The Department of Veterans Affairs paid bonuses to 80 percent of its senior executive service managers in 2013 -- a figure that caused House lawmakers on Friday to express amazement and anger at the VA's head of human resources.
Assistant Secretary for Human Resources Gina Farrisee, appearing before the House Veterans Affairs Committee to explain the VA's policy on the bonuses, told lawmakers that the VA was tightening up the metrics and standards on performance reviews to ensure the integrity of the system.
"In 2014, VA added more rigor and discipline to this performance management and appraisal system by requiring and providing direction to the employee and the review panels on the direct linkage to VA's strategic goals and objectives and values," Farrisee told the panel.
She said that as executives are better trained in how to execute performance ratings the system will improve.
Committee members were not mollified by testimony from VA leaders that the department paid nearly $3 million in bonuses to more than 350 executives of the Veterans Health Administration last year.
Rep. Ann McLane Kuster, D-New Hampshire, likened the VA's acceptance to the percentage of executives receiving bonuses to "grade inflation."
"Coming from the private sector It's hard for me to believe that 80 percent of employees can either be 'outstanding' or this other category that is above and beyond what the expectation is," she said. "And it makes me feel like the expectation is lowered to a place that doesn't serve our veterans."
But the harshest words directed at Farrisee, who commanded the Army's Human Resources Command before retiring as a major general, came from Rep. Mike Coffman, R-Colorado, who also raised the current controversy over manipulated wait times at VA hospitals, including at Phoenix VA hospitals where 35 vets died waiting for an appointment.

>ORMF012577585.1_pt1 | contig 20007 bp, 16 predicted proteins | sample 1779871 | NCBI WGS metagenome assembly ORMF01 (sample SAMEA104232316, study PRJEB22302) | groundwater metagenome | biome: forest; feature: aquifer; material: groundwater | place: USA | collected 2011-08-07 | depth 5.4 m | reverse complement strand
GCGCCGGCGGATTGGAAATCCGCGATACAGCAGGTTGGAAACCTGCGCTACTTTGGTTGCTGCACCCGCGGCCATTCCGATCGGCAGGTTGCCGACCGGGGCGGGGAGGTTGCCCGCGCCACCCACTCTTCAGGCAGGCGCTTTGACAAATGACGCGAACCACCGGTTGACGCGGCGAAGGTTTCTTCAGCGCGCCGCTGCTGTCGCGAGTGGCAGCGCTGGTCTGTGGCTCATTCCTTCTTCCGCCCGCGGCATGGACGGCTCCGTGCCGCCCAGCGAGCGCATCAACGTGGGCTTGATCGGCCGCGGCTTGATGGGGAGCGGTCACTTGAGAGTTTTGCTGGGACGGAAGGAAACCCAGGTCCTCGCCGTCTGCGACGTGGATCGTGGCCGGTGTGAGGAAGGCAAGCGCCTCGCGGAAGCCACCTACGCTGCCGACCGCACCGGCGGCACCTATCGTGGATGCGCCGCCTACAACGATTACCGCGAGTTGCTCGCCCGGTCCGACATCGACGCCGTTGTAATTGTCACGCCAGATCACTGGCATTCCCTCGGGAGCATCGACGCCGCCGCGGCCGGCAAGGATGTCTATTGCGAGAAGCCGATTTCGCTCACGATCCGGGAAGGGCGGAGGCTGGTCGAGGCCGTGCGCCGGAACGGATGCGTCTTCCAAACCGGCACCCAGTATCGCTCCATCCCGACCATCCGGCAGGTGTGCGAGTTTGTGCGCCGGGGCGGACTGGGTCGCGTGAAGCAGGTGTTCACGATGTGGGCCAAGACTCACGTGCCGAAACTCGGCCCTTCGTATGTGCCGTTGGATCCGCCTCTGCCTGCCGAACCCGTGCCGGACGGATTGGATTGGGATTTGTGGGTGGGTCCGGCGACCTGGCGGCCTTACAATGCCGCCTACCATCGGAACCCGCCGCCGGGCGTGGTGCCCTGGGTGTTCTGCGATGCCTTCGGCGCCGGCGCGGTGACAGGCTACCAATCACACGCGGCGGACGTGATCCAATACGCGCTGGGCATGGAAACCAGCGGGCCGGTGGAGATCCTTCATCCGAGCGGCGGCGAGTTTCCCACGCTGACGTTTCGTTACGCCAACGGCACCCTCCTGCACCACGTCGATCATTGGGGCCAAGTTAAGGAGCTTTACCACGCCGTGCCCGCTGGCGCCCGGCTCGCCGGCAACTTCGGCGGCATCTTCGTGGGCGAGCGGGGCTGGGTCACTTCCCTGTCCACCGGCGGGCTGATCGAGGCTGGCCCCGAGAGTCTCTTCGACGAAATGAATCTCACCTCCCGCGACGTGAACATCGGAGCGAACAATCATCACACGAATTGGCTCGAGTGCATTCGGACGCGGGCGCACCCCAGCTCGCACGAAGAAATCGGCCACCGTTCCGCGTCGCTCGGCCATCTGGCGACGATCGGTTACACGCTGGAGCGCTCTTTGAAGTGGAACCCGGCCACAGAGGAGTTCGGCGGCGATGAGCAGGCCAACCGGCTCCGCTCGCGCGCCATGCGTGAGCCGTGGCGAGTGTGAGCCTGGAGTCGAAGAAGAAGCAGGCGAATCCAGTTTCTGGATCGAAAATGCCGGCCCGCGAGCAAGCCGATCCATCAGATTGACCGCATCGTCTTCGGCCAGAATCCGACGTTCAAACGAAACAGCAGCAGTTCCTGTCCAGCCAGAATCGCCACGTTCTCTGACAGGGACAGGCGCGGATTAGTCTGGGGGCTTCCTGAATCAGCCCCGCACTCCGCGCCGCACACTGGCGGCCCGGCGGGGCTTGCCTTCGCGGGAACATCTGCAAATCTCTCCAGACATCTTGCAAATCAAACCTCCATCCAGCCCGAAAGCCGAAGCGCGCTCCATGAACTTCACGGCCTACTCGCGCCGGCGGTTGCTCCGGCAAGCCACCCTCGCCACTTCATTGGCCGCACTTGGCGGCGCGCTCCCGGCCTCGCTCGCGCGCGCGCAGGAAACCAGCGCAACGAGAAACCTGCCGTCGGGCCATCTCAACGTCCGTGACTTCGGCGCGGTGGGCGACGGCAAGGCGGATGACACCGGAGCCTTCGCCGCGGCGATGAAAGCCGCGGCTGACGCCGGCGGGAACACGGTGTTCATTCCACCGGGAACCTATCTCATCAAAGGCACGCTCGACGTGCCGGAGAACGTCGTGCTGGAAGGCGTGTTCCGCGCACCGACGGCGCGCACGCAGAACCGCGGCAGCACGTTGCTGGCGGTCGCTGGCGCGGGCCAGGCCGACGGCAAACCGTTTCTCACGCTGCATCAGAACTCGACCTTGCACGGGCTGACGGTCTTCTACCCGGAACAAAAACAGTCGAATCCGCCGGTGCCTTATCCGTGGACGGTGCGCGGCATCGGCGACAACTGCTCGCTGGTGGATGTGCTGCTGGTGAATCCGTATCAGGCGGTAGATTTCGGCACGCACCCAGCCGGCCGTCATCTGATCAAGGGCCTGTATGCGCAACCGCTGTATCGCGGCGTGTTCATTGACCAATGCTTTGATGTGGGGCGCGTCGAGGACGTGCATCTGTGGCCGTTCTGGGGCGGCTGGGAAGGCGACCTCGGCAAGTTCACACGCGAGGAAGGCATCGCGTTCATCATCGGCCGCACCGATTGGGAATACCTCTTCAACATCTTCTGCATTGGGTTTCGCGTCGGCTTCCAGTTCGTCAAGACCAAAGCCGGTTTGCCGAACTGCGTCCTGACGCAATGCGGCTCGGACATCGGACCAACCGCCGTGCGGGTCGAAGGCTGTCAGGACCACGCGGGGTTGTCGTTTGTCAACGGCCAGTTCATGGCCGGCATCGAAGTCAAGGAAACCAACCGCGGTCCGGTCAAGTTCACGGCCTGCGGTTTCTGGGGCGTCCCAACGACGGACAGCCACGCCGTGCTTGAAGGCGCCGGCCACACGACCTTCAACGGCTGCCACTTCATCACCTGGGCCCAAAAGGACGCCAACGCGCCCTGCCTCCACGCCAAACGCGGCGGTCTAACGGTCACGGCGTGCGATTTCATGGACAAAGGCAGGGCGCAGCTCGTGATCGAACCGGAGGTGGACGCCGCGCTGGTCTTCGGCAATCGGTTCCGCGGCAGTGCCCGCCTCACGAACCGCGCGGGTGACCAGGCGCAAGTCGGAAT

"That's amazing that you would serve this country in uniform and you would be so tolerant [of] how this department retreats on veterans," Coffman said. "It seems to me the only thing the Department of Veterans Affairs is effective at doing is writing bonus checks to each other, those that are in leadership."
Coffman said Farrisee, who served in the Army for 34 years, "should be outraged" at the way veterans are being treated.
"This is the most mismanaged agency in the federal government, yet it's entrusted with honoring our committeemen to those men and women who made extraordinary sacrifices on behalf of this country," Coffman said. "I've got to tell you I think we were better served as a nation when you were working outside of the veterans' administration, not inside the veterans' administration."
Bonuses for VA senior executives were already a bone of contention among lawmakers because of the lengthy disability claims backlog and instances of preventable patient deaths at VA medical centers.
But the issue grew hotter for the VA after reports in November that the VA Medical Center in Phoenix was keeping a secret list of patients waiting to see a doctor, and that up to 40 of the vets died while on the list.
The VA subsequently confirmed 35 deaths of veterans who were on the list. But even before that confirmation, when VA investigators had found the secret lists were being maintained, it was revealed that senior executives with the hospital had picked up thousands in bonuses.
Then-VA Secretary Eric Shinseki quickly moved to reverse those bonuses, and also ordered that no bonuses would go to any senior executive service official in the VHA for the current year.
Currently the VA's inspector General is investigating allegations of manipulated patient wait times at 70 VA hospitals and clinics across the country. It is also passing along information to the Justice Department, which could prosecute VA officials and staff if there is evidence of criminal wrongdoing.
-- Bryant Jordan can be reached at firstname.lastname@example.org